For calls that originate or terminate in a different carrier, they can be handled through the PSTN 120 and 121 or the Partner IP Carrier 160 interconnections. For originating or terminating TDM calls, they can be handled via existing PSTN interconnections to the other carrier. For originating or terminating VoIP calls, they can be handled via the Partner IP carrier interface 160 to the other carrier.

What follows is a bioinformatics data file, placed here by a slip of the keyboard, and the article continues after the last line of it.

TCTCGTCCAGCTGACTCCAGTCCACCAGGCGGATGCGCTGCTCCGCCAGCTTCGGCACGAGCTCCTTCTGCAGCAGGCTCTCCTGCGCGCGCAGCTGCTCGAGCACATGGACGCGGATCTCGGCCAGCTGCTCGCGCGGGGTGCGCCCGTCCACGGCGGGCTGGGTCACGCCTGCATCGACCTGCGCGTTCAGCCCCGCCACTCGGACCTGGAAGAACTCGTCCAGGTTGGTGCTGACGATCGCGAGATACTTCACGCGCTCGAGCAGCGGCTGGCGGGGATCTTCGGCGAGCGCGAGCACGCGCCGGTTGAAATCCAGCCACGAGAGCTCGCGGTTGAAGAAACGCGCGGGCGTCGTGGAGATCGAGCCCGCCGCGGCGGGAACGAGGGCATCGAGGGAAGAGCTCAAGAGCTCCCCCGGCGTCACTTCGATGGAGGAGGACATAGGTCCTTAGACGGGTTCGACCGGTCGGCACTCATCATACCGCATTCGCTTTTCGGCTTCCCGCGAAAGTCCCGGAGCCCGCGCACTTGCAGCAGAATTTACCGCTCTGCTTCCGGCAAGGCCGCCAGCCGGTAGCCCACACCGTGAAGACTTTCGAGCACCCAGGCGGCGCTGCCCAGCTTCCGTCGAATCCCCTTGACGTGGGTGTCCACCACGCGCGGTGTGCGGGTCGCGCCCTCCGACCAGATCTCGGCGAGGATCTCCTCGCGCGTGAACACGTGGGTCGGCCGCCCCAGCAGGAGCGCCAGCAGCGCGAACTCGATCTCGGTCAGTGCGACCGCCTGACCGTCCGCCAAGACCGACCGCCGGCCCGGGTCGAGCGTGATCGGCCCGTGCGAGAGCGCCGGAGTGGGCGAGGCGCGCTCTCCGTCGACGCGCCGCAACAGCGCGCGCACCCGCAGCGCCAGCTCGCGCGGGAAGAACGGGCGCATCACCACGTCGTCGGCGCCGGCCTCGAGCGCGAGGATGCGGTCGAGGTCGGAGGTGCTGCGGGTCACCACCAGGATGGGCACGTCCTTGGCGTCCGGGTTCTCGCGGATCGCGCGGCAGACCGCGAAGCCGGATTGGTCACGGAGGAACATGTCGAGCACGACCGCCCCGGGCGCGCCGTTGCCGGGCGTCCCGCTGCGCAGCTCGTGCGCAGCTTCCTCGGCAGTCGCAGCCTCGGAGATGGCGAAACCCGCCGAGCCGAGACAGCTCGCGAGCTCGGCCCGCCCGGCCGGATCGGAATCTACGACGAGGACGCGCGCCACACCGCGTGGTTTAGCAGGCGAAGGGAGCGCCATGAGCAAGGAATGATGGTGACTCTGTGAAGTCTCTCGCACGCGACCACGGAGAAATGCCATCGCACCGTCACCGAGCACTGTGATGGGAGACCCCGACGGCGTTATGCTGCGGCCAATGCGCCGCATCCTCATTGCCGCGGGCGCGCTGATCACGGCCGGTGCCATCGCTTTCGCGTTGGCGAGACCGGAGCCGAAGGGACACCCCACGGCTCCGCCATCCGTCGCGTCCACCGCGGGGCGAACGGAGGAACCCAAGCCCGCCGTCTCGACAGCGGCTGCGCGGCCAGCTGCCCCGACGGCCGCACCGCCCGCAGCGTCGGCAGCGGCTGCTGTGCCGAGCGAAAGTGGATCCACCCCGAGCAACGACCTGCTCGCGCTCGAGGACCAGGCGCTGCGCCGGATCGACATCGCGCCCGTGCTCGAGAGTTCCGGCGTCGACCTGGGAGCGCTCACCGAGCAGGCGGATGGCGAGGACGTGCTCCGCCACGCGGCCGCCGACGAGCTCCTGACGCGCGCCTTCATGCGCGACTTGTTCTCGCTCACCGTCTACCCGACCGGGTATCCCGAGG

In order to illustrate how the different components operate to support a VoIP call, the following call scenario is used to illustrate how a VoIP call is setup between two customer endpoints. A customer using IP device 144 at location A places a call to another customer at location Z using TDM device 135. During the call setup, a setup signaling message is sent from IP device 144, through the LAN 140, the VoIP Gateway/Router 142, and the associated packet based access network, to BE 112. BE 112 will then send a setup signaling message, such as a SIP-INVITE message if SIP is used, to CCE 111. CCE 111 looks at the called party information and queries the necessary VoIP service related application server 114 to obtain the information to complete this call. In one embodiment, the Application Server (AS) functions as a SIP back-to-back user agent. If BE 113 needs to be involved in completing the call; CCE 111 sends another call setup message, such as a SIP-INVITE message if SIP is used, to BE 113. Upon receiving the call setup message, BE 113 forwards the call setup message, via broadband network 131, to TA 133. TA 133 then identifies the appropriate TDM device 135 and rings that device. Once the call is accepted at location Z by the called party, a call acknowledgement signaling message, such as a SIP 200 OK response message if SIP is used, is sent in the reverse direction back to the CCE 111. After the CCE 111 receives the call acknowledgement message, it will then send a call acknowledgement signaling message, such as a SIP 200 OK response message if SIP is used, toward the calling party. In addition, the CCE 111 also provides the necessary information of the call to both BE 112 and BE 113 so that the call data exchange can proceed directly between BE 112 and BE 113. The call signaling path 150 and the call media path 151 are illustratively shown in FIG. 1. Note that the call signaling path and the call media path are different because once a call has been setup up between two endpoints, the CCE 111 does not need to be in the data path for actual direct data exchange.